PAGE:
The leaders wanted Jesus to say that His authority came from heaven, from God Himself. They were ready to gleefully shoot down that argument the second that it was raised, because they believed that they could show conclusively that they were the ones with legitimate scriptural authority to run the temple, and they could show from tradition that they were the legitimate arbiters of who was qualified to be the Messiah.

But Jesus turned the tables on them immediately with a simple challenge. He would answer their question if they answered His: Was John’s baptism authorized by heaven, or was it simply of human origin?

On its face, this was a simple question, with only two possible answers, and no false dichotomies. John’s baptism had to originate from one source or the other; there were no other alternatives.

But that simple question put the leaders in a terrible spot. They had confronted Jesus in front of the crowd so that they could shame and discredit Him in front of His followers. But now that same crowd could be turned entirely against them if they answered Jesus’ challenge poorly.

If they said that John’s baptism was authorized by God, as the crowd believed, then they would have to answer Jesus’ question as to why they themselves had rejected both John and his baptism. It was a good question for which they could give no satisfactory answer. If, on the other hand, they said that John’s baptism was merely a human invention, that John was a religious fanatic who believed that he was led by God but was actually not, then the crowd, who believed that John was a legitimate prophet, could easily turn on them.

The self-assurance with which they had strutted up to Jesus melted away in an instant. Instead of cornering Jesus, He had somehow locked them into a no-win situation. No matter how they answered, they were going to lose. So they simply declared, “We don’t know the source of John’s baptism.”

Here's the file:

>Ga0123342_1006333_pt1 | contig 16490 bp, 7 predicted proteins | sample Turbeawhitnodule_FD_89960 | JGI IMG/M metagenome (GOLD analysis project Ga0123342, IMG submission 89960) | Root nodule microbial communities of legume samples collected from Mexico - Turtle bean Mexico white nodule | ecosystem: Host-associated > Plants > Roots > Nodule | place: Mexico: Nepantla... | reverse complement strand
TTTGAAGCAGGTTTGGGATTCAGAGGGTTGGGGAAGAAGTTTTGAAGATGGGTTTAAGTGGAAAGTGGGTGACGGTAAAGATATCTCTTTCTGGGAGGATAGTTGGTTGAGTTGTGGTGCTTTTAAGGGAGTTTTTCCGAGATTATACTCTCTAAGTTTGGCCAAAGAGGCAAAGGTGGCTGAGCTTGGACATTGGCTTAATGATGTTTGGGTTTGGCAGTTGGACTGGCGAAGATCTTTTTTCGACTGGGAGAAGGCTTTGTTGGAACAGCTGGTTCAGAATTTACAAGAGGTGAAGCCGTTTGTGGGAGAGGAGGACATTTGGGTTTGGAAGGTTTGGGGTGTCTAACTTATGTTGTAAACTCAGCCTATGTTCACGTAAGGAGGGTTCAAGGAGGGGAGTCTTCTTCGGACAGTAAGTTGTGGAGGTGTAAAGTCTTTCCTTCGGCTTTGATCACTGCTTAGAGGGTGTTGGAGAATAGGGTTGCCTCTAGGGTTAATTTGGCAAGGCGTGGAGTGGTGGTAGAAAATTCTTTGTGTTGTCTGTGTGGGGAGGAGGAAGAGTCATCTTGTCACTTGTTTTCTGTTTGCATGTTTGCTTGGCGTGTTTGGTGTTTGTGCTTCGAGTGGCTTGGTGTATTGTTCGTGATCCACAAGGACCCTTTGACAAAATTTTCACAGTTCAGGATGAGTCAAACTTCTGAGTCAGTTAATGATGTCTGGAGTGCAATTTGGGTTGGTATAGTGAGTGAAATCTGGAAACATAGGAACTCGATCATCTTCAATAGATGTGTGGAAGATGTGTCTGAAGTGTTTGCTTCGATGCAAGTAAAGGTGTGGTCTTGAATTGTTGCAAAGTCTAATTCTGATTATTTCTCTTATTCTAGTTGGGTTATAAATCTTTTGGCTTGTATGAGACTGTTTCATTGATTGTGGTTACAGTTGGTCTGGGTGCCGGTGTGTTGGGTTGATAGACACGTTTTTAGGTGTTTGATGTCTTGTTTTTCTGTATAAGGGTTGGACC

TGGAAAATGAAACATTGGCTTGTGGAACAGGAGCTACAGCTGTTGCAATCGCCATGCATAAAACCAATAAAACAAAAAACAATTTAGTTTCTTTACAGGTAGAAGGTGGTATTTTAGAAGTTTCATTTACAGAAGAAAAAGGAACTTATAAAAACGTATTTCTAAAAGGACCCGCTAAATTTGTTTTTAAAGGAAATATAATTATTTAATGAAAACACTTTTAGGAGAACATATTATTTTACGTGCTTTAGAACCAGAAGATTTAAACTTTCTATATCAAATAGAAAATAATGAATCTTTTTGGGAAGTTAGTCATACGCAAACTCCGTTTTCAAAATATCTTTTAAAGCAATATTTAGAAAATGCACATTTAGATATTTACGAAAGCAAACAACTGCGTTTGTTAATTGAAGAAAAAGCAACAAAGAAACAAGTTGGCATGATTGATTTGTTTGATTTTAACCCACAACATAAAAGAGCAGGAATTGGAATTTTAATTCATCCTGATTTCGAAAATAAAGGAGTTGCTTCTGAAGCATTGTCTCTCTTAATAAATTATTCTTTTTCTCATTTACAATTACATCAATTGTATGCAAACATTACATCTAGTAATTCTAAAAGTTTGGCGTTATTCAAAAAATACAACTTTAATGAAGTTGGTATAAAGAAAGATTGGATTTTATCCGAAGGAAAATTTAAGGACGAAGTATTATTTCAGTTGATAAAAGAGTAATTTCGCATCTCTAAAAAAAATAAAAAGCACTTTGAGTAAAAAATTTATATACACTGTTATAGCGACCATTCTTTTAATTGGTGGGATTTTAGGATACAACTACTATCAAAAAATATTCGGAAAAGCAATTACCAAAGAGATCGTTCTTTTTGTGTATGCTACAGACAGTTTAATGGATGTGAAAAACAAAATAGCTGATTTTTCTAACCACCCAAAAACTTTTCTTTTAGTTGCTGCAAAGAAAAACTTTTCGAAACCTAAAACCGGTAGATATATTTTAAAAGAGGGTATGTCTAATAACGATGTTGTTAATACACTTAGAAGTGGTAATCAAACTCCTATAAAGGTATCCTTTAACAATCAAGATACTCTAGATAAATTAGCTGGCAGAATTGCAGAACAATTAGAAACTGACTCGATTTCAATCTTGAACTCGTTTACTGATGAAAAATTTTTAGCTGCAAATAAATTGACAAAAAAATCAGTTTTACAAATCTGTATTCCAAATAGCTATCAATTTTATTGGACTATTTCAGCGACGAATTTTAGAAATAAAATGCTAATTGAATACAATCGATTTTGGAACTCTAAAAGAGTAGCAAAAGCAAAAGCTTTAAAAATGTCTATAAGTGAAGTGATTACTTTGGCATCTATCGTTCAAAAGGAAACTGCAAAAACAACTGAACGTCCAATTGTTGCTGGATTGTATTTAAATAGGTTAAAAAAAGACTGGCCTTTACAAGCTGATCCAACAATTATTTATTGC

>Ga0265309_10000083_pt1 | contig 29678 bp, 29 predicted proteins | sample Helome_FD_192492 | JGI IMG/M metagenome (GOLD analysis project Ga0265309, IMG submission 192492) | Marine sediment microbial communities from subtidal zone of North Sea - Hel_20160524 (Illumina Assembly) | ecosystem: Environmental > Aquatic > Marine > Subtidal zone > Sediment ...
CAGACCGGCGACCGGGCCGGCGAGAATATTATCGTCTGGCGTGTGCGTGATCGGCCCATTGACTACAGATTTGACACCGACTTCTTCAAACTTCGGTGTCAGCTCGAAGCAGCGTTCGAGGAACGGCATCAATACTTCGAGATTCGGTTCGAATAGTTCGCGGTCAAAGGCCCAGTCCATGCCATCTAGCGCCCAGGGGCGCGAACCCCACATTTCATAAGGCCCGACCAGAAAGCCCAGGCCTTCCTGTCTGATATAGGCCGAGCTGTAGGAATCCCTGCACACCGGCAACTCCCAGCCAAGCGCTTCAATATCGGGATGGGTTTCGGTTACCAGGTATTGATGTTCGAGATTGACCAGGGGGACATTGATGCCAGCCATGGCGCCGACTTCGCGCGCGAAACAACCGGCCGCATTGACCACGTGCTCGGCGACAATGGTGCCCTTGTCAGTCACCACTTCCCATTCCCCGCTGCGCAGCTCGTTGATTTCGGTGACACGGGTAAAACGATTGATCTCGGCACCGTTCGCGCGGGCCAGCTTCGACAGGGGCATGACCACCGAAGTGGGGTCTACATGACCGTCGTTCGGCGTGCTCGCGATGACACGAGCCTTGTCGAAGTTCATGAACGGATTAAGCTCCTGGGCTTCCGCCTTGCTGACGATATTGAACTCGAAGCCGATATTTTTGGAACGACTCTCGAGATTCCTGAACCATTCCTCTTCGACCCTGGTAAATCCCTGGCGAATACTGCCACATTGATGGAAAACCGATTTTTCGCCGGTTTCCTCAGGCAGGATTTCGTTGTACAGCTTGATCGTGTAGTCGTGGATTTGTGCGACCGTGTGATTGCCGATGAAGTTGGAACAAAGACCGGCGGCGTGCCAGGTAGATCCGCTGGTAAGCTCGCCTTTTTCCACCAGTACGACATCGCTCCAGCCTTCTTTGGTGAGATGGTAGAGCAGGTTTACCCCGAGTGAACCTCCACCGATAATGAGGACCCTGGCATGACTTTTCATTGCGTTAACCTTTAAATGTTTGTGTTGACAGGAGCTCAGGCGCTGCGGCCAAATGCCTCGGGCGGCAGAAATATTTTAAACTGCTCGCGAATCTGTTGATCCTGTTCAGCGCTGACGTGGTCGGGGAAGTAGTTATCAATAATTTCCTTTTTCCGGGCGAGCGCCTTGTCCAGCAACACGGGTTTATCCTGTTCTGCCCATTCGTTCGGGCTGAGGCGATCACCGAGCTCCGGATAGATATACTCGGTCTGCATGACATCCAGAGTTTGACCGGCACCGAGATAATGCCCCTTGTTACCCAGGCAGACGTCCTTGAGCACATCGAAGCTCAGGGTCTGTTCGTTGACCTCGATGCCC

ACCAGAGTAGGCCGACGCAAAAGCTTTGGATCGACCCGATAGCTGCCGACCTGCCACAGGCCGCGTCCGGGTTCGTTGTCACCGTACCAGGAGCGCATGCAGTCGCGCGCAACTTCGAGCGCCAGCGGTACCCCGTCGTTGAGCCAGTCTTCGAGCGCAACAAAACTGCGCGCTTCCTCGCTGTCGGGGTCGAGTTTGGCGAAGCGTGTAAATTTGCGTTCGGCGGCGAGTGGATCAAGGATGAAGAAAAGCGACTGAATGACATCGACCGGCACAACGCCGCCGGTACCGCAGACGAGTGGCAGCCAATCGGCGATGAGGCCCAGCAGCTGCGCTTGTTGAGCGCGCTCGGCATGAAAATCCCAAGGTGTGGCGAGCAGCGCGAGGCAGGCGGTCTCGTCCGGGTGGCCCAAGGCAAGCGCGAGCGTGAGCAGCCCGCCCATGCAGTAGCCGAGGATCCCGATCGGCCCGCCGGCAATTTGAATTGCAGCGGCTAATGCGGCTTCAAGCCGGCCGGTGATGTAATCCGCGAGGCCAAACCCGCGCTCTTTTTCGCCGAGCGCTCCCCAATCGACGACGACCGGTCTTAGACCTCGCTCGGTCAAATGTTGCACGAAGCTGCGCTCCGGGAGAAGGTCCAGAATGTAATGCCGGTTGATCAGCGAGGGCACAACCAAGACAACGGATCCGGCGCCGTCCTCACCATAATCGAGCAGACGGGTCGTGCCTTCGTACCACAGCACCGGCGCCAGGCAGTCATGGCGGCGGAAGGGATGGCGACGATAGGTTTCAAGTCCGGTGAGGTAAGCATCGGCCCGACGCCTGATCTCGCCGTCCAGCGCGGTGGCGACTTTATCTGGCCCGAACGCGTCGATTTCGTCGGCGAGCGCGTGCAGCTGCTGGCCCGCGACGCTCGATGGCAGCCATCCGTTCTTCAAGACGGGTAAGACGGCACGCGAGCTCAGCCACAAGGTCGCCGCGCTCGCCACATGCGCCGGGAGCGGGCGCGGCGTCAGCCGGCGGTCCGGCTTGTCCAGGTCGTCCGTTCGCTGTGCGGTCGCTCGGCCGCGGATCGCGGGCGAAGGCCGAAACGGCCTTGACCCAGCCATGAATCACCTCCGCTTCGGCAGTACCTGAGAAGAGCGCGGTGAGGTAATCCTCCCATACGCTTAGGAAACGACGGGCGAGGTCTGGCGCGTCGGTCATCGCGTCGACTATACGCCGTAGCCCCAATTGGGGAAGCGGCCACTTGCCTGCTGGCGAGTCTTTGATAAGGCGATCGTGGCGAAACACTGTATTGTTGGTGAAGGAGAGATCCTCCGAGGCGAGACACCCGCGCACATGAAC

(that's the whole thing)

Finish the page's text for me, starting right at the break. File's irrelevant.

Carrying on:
Jesus smiled a bit at their distress. And the crowd did too. The intense conversation of the leaders that led up to this decision, although whispered among themselves, had still been largely discernable to the people nearby. They all knew that this answer was simply a face-saving maneuver. But it also let Jesus completely off the hook. If they were unwilling to give a straight answer to Jesus’ question, then they were undeserving of the truth about the source of Jesus authority.

Father, when we are thinking about or talking about the things of the kingdom, we need to make sure that we keep ourselves out of the middle of the conversation. Our thoughts and feelings are not at all as important as Your truth as You have revealed it through Your Scriptures and through the person of Jesus. And any time we find ourselves hedging what Your word clearly says in order to protect our reputation or our pet theologies, that’s a sign that we are likely on the wrong track. Help us to always deal with our theology openly and honestly, even if it means that we might have to change what we believe to what Your truth actually is. Amen.

Leave a comment

Filed under Scripture Meditations

Today’s Scripture – April 16, 2018

Luke 19:47-48 (NIV) Every day he was teaching at the temple. But the chief priests, the teachers of the law and the leaders among the people were trying to kill him. Yet they could not find any way to do it, because all the people hung on his words.

Jesus’ life was in imminent danger. The powers that be had it in for Him, and were waiting for a single slip, a single word from His lips that could be turned against Him and used to build a case against Him in court, preferably charges that could be used as a basis for a death sentence.

But Jesus showed not the least concern. He knew that his time was up, and that before the end of the week, God would move His defenses aside and open the way for Him to be arrested, tried, and even executed.

But He would not hurry the process. He would not intentionally set Himself up for the fall that He knew was coming. He was in no way suicidal, and would not fall on His own sword. He would simply continue His kingdom work until the very moment that the trap of His enemies was laid and sprung.